Another related problem is that spam filters need to be frequently re-trained to be effective, since spammers keep modifying their emails in order to evadethem. In [35], we exploited the use of active learning and semi-supervisedlearning techniques to simplify the problem of hand-labelling huge amountsof emails to create suitable data sets for updating the filters. Indeed, by us-ing these techniques, it is possible for a user to label only few representativeemails, and then to automatically propagate the given labels to those unla-belled emails which are quite similar (in terms of their content) to the la-belled ones. The proposed method was proved to be effective in improvingthe self-training procedure of the widespread open source SpamAssassin filter(
As by-products of our work, we developed two plug-ins against image spam for SpamAssassin ( One is based on a textclassifier applied to the text extracted from attached images by OCR tools. Theother one is based on low-level image analysis. We also developed a tool to Pattern Recognition and Applications Group at the University of Cagliari generate artificial spam images with different kinds of text obfuscation tech-niques, and a tunable degree of obfuscation (,which allows one to carry out extensive experiments on image spam detection.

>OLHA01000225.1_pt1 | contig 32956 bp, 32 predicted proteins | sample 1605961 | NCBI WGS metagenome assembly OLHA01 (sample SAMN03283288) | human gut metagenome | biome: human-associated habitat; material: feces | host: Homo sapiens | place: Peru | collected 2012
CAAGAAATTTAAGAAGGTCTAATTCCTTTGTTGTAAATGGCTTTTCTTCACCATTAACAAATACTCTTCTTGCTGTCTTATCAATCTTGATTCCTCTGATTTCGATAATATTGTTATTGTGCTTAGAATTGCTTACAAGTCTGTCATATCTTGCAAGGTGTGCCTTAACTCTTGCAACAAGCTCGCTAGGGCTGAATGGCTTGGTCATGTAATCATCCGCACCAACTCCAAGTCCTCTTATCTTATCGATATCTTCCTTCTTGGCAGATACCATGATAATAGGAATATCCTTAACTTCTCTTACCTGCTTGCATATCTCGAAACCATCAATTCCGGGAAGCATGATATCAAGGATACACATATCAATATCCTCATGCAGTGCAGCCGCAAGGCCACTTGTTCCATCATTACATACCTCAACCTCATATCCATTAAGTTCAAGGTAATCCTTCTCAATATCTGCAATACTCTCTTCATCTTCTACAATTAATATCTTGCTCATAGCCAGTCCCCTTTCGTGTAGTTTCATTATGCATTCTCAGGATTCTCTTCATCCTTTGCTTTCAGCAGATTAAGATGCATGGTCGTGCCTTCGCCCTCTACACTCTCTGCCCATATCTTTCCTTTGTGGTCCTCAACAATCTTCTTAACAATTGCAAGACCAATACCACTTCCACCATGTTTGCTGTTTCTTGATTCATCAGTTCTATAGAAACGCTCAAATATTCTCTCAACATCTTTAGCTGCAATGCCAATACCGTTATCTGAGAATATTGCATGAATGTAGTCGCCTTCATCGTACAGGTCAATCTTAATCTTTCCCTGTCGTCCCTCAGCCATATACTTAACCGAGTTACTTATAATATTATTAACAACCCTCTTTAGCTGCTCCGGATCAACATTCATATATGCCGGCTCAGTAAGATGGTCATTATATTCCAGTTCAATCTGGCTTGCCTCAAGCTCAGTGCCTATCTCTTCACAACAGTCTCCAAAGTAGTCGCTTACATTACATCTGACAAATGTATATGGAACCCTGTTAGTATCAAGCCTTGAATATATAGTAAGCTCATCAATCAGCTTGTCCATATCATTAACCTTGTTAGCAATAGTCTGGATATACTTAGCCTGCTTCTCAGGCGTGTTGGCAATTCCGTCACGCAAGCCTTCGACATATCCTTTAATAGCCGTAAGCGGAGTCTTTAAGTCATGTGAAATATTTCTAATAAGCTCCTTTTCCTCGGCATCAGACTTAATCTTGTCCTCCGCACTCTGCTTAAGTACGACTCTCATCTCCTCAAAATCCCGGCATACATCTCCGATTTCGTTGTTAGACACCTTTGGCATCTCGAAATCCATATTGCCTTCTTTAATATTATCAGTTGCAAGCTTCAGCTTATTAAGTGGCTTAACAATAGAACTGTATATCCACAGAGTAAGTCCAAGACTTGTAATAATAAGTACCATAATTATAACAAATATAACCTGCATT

The term “biometrics” refers to physiological or behavioural characteristics which allow to univocally identify people. This is a very active research fieldsince several years, but still exhibits many open issues. Our effort in this fieldhas been to advance the state-of-the-art about three relevant issues, describedin the following sections.
The automatic vitality detection of a fingerprint has become an important issue in personal verification systems based on this biometric. It has beenshown that fake fingerprints made using materials like gelatine or silicon candeceive commonly used sensors.
Recently, the extraction of vitality features from fingerprint images has been proposed to address this problem. Among others, static and dynamic featureshave been separately studied so far. Their respective merits are thus not yetclear, especially because reported results were often obtained with differentsensors and using small data sets which could have obscured relative merits,due to potential small sample-size issues. We compared some static and dy-namic features by experiments on a larger data set, extracted from the sameoptical sensor [7]. We used fingerprint stamps made using liquid silicon rub-ber. Experimental results showed the relative merits of these features and theperformance improvement achievable by using them together.